If you look at the current crop of purpose-built gravel bikes, you’d be hard pressed to find one that’s not equipped with drop-style handlebars. Since the gravel bike evolved from its ‘cross and road predecessors, it’s no surprise that drop bars would be the handlebar-of-choice. But what if you don’t actually like drops? Fear not, because Jeff Jones‘ Loop bar offers a viable alternative to the ubiquitous drop handlebar.
Since welding his first bar back in 2002 (which he dubbed the H-bar), Jones has expanded his handlebar offerings to include three models in two materials. In the summer of 2013, the Oregon-based inventor announced the release of an updated version of his popular Loop H-Bar. According to Jones, this wider bar (710mm vs 660mm) came about when Surly requested a custom bar for some of their 2014 bikes.
The updated bar retains the same hand, stem and brake lever positions as the original H-Bar, but the cross bar now sweeps forward to allow the controls to be mounted behind the cross bar. This forward sweep–combined with the additional width–creates more room for the rider’s hands, as well as improving compatibility with trigger, twist, and thumb shifters. Under the covers, the Loop bar features butted grip tubes, and the cross bar is both tapered and butted. All Jones H-Bars exceed the Europe EN 14755 safety standards for mountain bikes.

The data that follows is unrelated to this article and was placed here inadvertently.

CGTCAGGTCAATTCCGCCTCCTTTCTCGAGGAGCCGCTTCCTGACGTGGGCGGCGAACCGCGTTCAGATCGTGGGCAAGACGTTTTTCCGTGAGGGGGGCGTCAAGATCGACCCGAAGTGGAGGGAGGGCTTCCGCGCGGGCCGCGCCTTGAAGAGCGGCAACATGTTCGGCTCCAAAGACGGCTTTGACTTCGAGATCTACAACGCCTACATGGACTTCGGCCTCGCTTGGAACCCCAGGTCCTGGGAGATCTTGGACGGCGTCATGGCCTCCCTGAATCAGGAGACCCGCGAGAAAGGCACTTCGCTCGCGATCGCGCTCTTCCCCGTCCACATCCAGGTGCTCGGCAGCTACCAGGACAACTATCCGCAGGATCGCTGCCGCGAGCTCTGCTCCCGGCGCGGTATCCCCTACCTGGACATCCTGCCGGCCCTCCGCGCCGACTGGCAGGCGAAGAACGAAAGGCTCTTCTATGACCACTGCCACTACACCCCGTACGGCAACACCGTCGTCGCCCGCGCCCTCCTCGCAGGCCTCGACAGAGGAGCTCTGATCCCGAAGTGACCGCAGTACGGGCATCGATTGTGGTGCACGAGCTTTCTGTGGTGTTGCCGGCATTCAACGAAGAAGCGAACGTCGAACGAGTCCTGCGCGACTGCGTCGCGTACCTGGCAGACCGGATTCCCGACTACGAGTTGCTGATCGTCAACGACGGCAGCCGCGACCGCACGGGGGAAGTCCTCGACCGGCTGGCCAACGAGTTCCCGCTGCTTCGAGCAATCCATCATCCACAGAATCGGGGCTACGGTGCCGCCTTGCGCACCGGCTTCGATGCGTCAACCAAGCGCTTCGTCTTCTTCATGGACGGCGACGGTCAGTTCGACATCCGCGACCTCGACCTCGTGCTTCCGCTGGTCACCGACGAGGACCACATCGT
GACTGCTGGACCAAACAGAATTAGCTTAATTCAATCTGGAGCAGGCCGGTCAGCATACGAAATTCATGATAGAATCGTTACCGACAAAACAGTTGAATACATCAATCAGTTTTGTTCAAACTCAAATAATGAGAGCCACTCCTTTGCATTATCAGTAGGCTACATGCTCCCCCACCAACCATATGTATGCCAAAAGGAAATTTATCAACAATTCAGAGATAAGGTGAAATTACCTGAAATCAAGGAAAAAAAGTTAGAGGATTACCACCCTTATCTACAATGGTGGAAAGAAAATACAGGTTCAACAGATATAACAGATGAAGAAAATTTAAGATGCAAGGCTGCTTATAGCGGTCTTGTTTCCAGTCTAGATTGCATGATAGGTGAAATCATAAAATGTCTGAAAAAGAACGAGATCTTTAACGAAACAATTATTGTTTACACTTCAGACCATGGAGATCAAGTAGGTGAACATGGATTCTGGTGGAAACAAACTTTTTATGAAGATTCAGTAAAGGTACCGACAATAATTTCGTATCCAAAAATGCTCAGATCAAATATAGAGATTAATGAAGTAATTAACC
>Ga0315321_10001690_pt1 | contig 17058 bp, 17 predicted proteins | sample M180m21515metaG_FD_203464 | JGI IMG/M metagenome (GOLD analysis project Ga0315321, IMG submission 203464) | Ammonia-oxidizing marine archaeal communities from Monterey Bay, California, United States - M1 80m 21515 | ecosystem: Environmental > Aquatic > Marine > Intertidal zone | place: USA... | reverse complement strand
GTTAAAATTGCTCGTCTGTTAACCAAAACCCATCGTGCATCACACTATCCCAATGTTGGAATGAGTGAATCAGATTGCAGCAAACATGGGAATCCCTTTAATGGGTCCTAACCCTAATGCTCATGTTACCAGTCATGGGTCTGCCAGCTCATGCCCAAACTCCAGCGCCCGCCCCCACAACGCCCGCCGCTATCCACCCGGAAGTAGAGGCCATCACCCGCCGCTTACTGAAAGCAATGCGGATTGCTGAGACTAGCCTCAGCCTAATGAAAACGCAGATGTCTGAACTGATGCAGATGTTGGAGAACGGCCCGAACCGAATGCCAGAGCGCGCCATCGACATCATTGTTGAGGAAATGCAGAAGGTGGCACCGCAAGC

For GRAVELBIKE’s testing, the Loop bar was paired with Thomson’s Elite X4 stem (90mm x 10°). On Jones’ recommendation, the bars were with equipped with ESI‘s extra chunky silicone grips (6.75″ length). Brake levers used during the review period included Avid Elixir, FSA Afterburner, and TRP Carbon Dash (all paired with their respective hydraulic calipers). Shifting duties were divided between microSHIFT and SRAM triggers.
Having logged many on- and off-road miles on the Titec-licensed version of Jones’ original bar, I was really looking forward to see how the updated Loop bar would perform. The new Loop-Bars’ uninterrupted real estate made positioning the controls much easier. With the original model, balancing stem length with the brake and shifter positions always felt like a compromise. The updated Loop H-Bar, by comparison, felt more integrated with the bike’s controls.
With a drop of only 13mm, how does the Loop bar compare to a conventional road handlebar (with a drop of 130mm)? While Jones’ H-Bar doesn’t offer the variable height of a drop handlebar, the generous fore/aft range proved very comfortable for paved and gravel riding. Despite having a radically different appearance, many of the Loop bars’ hand positions are quite similar to those offered by drop handlebars. For technical, off-road riding, the H-Bar easily outperformed drops. The Loop bars’ 45° angle felt extremely natural when descending, but also worked well for climbing steep, rocky pitches.
The Loop H-Bar is available in 660mm and 710mm widths, and comes in silver or black anodized finishes ($120 MSRP). A titanium 660mm version is also available ($380 MSRP).
Disclosure: Jeff Jones Bicycles provided review samples for this article, but offered no other form of compensation for this review.